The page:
Cultural endowments such as traditional architecture, unique streetscapes, and historic sites are increasingly recognised as important economic resources in both developed and developing countries. Improving the conservation and management of urban heritage is not only important for preserving its historic significance, but also for its potential to increase income-earning opportunities, city liveability, and competitiveness.
Previously, preferences of the public sector rested upon investing in municipal service delivery or servicing of debts. But the promulgation of the latest culture policy has opened the window for exploring the benefits of cultural heritage. But it is apprehended that the policy should not limit itself to dance festivals and Sufi song concerts. Mostly short-term political objectives dominate long-term motives.
Punjab is confronted with rapidly urbanising cities, with uncontrolled growth and informal expansion that pose a significant threat to irreplaceable cultural and natural resources. For instance, developers exert pressure to demolish low-rise traditional/historical buildings in favour of high-density commercial plazas, and municipalities install infrastructure in a manner that has negative impacts on traditional cityscapes. It has been observed that some decision makers randomly approve infrastructure action plans as a part of their election campaign or to gain public confidence.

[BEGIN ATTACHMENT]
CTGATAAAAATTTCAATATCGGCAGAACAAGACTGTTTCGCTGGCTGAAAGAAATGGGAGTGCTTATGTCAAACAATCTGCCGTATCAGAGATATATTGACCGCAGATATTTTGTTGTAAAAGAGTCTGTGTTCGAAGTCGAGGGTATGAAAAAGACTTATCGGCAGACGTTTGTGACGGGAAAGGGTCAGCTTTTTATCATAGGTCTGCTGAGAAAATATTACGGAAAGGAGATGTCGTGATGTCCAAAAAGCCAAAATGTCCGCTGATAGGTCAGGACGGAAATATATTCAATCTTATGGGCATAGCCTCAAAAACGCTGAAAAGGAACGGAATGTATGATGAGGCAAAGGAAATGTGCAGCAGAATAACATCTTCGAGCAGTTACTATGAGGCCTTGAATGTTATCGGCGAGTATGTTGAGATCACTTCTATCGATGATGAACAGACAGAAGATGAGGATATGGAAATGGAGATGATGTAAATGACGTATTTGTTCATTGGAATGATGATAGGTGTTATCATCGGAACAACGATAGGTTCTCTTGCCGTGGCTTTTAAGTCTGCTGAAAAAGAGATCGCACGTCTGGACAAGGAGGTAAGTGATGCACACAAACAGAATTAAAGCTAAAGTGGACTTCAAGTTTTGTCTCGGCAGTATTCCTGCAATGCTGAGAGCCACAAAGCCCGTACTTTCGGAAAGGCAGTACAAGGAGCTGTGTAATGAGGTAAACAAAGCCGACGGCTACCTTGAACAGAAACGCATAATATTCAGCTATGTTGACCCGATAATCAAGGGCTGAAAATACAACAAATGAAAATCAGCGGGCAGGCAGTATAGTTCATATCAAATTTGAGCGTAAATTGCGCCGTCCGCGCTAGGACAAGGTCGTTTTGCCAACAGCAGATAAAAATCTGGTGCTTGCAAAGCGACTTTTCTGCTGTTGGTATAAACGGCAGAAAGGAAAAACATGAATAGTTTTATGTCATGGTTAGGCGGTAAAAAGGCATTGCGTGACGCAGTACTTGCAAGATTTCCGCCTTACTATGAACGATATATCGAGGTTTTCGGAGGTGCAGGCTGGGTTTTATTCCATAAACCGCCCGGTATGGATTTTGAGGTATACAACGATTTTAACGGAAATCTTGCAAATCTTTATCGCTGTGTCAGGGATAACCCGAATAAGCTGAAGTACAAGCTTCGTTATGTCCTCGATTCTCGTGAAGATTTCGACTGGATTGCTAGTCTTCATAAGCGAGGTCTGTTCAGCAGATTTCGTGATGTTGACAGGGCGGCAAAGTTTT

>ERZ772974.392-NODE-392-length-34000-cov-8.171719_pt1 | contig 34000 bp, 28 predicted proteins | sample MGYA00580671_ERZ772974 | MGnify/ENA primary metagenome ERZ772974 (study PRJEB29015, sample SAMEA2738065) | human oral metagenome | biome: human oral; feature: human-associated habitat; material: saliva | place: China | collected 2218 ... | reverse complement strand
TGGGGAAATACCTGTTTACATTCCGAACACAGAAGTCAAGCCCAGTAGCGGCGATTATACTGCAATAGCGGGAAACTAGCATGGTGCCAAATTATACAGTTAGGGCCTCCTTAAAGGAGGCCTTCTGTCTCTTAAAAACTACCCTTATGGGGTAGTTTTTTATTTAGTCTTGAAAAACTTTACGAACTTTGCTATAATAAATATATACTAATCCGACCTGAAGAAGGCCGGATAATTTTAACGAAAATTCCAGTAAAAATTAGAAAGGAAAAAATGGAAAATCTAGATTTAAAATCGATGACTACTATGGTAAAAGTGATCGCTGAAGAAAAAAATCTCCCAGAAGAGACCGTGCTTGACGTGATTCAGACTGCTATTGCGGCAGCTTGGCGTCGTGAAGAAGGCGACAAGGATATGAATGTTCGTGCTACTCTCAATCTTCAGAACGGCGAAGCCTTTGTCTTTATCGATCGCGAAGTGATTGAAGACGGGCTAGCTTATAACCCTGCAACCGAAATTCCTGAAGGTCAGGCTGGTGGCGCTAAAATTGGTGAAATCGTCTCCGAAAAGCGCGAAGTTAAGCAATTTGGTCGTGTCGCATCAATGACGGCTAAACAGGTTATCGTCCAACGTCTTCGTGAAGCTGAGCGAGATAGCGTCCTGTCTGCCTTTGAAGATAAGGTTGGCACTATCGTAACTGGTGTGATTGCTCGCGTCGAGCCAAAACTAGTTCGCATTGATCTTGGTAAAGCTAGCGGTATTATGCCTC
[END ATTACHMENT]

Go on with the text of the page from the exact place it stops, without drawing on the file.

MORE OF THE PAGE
We should make a coherent plan to come out of this vicious circle of demand and need-based abrupt investment decision making. Conversion of heritage sites into attractive places for visitors will have a direct effect on growing labour-intensive employment opportunities; therefore, its benefits will quickly trickle down at the grassroots level. Such incentives are the lifeline for the cottage industry and small-scale entrepreneurs due to their modest capital and meagre infrastructure requirements.
As per the recently announced culture policy, if the state gives incentives, tax rebates and facilitates to private investors, there is no denying that economic activities can be triggered in the near future.
Cultural heritage not only determines the image of the city, but also reflects the soul of the city. In the current scenario, it is so unfortunate that many of our precious heritage buildings are on the verge of destruction. These magnificent architectural pieces are scattered across Punjab, unknown to people as they exist in small towns. This dormant resource shall be dealt as an integral part of the current cultural policy and transformed to gain monetary and socio-economic returns in the collective fabric of Punjab.
The writer is a Lahore-based urban planner, economist, and artist. She can be reached at firstname.lastname@example.org